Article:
“We cannot say for certain what these missiles and drones were targeting, but they were launched from Yemen, heading north along the Red Sea, potentially towards targets in Israel,” the Pentagon spokesperson told reporters in a press briefing.
Ryder claimed he did not see a link between the rise in attacks and the conflict between Israel and Hamas.
“At this point, again, the information that we have does not show a direct connection to the Hamas attacks on October 7,” he said.
On Wednesday, Iran-allied groups in Iraq announced that they had formed a “joint operations room” to help Hamas in its war effort.
Two officials with Iranian-backed armed groups in Iraq, who spoke to the AP news agency on condition of anonymity because they were not authorised to speak publicly about the issue, confirmed the attacks on the two US bases on Wednesday.
They said the groups were on alert and prepared to join the wider battle against Israel, but that Iran had not yet given approval for them to open a new front.
Leaders from some of the factions are now in Lebanon and Syria in case they get orders to proceed, one of the officials told AP.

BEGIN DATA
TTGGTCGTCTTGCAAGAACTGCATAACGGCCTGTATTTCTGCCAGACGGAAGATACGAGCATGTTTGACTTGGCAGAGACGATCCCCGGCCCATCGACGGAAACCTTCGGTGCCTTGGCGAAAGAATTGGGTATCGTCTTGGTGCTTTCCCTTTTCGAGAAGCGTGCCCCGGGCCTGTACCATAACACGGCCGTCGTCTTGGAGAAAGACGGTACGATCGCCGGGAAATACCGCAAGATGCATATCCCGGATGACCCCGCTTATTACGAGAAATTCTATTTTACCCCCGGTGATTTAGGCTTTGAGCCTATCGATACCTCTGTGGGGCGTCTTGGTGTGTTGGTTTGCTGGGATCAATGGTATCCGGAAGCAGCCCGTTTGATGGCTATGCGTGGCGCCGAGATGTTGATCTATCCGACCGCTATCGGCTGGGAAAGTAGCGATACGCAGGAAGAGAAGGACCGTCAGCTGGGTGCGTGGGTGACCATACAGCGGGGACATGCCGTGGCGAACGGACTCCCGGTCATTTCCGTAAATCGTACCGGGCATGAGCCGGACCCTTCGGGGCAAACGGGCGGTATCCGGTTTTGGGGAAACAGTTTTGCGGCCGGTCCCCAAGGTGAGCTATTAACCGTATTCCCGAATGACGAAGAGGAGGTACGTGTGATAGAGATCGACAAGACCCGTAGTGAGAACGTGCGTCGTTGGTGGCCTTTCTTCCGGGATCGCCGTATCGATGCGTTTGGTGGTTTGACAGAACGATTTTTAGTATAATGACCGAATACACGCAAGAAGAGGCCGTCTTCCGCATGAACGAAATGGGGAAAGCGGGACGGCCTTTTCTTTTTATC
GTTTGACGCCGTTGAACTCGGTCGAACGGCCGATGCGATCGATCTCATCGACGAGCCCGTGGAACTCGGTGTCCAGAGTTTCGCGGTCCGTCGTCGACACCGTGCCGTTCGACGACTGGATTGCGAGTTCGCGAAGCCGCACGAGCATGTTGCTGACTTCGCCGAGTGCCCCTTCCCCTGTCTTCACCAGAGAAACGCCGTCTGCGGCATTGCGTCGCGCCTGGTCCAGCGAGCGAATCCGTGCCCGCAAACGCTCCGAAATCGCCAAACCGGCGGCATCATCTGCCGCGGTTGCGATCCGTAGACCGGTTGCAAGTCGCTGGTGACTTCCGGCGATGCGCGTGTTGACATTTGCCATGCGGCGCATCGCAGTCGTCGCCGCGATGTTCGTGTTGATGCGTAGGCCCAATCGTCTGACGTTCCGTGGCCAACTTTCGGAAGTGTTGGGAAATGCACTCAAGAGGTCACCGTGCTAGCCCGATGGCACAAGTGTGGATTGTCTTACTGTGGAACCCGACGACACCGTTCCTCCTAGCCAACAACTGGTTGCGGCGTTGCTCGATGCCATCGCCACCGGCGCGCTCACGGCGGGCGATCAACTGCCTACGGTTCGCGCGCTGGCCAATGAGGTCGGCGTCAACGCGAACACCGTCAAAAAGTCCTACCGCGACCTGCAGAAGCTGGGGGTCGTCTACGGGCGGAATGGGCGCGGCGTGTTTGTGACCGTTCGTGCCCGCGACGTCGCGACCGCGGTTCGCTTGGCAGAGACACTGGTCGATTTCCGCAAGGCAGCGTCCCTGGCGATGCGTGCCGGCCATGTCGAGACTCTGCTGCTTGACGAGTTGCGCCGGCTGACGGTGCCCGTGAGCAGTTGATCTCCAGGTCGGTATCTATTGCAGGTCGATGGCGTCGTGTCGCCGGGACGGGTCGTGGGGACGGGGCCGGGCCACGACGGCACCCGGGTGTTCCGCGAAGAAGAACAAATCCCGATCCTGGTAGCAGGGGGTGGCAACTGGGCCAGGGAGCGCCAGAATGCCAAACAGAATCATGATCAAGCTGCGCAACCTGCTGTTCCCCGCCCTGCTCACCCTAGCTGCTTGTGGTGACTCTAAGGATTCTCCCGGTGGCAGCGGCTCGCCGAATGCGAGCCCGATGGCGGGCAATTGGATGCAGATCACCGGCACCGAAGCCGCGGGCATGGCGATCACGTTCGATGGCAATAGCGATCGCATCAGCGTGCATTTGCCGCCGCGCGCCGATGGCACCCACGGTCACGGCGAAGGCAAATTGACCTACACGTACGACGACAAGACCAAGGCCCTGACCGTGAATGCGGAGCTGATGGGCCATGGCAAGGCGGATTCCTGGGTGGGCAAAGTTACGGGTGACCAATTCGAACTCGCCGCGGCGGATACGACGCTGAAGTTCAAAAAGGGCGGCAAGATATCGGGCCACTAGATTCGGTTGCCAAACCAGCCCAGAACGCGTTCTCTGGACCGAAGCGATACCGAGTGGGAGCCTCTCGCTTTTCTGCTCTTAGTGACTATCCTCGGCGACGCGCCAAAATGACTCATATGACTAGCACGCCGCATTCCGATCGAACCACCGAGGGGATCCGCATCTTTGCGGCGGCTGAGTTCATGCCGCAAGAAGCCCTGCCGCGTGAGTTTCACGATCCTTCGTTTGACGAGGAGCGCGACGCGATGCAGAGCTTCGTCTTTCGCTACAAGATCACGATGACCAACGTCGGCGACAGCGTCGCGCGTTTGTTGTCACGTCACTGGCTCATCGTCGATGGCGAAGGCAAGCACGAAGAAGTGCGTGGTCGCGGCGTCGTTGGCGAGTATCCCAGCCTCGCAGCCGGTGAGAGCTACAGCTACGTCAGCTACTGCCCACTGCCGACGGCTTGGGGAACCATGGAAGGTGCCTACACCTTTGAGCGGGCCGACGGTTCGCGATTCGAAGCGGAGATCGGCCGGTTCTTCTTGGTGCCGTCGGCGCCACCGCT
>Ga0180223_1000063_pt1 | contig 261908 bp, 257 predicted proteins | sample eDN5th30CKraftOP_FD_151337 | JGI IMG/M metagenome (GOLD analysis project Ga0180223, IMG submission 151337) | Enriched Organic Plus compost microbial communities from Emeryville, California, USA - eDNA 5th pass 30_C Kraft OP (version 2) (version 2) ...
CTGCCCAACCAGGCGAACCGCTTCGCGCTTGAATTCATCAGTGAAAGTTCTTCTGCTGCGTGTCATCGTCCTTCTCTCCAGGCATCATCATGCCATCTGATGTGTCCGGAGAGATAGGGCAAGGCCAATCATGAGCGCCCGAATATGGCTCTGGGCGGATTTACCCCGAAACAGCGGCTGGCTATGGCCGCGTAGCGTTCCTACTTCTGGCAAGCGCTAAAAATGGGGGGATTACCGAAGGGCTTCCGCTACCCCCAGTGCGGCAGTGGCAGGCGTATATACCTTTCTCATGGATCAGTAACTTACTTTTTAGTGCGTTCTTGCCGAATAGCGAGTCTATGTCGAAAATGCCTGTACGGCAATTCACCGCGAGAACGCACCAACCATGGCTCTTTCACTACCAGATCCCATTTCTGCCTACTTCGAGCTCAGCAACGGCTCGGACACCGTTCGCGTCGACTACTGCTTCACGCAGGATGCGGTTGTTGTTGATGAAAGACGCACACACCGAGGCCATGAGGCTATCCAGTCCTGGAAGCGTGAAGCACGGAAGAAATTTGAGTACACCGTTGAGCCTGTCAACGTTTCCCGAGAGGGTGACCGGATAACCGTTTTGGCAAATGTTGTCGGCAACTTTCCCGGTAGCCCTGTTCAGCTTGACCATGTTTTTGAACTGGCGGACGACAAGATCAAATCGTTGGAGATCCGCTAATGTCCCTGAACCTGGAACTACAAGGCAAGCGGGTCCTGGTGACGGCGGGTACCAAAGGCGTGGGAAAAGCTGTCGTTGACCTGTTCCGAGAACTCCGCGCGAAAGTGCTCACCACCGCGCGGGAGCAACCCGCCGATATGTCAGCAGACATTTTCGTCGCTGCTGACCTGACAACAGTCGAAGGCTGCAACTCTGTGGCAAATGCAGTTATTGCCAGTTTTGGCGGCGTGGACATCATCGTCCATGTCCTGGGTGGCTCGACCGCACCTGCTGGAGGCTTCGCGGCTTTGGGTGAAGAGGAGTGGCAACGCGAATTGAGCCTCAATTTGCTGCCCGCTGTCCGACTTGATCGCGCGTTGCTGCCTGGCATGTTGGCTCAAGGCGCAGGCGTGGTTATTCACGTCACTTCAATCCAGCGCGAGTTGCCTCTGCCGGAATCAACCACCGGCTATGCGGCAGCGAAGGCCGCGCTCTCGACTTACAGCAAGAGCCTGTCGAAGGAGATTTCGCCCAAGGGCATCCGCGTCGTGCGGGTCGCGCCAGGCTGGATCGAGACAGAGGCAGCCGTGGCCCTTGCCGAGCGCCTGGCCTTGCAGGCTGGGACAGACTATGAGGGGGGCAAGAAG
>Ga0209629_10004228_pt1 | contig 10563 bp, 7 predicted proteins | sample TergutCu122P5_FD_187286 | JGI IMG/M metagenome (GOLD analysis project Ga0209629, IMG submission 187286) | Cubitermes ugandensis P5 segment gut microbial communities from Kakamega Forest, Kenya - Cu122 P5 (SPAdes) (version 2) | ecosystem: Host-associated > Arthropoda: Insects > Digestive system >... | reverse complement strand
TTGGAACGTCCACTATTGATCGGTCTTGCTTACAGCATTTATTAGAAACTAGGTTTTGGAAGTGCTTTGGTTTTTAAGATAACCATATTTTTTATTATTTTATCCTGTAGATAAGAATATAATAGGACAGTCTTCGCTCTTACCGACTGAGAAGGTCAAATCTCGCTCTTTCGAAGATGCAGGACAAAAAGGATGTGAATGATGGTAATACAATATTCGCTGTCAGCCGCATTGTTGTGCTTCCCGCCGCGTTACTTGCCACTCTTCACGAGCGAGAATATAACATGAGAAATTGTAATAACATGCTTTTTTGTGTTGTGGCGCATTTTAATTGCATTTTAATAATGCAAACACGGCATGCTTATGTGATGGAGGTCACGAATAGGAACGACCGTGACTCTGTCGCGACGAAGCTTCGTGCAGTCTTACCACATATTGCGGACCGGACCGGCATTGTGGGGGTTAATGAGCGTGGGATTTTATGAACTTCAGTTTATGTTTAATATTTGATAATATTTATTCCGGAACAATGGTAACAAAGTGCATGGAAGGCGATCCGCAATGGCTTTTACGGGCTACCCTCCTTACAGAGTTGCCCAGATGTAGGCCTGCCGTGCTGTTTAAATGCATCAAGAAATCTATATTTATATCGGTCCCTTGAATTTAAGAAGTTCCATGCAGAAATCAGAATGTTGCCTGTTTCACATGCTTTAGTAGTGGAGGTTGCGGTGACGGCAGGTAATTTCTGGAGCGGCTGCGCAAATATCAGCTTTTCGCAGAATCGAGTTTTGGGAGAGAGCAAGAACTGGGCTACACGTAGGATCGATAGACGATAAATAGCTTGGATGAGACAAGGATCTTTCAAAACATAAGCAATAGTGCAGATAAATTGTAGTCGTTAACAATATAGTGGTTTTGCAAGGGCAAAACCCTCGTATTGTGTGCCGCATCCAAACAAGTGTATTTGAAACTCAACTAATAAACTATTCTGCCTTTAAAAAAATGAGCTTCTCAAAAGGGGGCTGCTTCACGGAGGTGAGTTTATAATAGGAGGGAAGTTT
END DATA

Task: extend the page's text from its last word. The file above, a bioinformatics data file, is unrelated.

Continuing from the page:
The Islamic Resistance in Iraq, an umbrella group of Iranian-backed fighters, has issued a statement claiming responsibility for the two drone attacks in Iraq and saying it “heralds more operations” against the “American occupation”.
The United States has 2,500 troops in Iraq, and 900 more in neighbouring Syria, on a mission to advise and assist local forces in fighting the ISIL (ISIS) armed group, which in 2014 seized swaths of territory in both countries.
In past years, Iranian-backed fighters regularly targeted US forces and the US embassy in Baghdad with rockets. Such attacks had abated under a truce in place since last year, and Iraq has had a period of relative calm.
But the war in Gaza has revived tensions. The country’s top Shia Muslim leader, Grand Ayatollah Ali al-Sistani, last week condemned Israel and called on the world to stand up to the “terrible brutality” in besieged Gaza.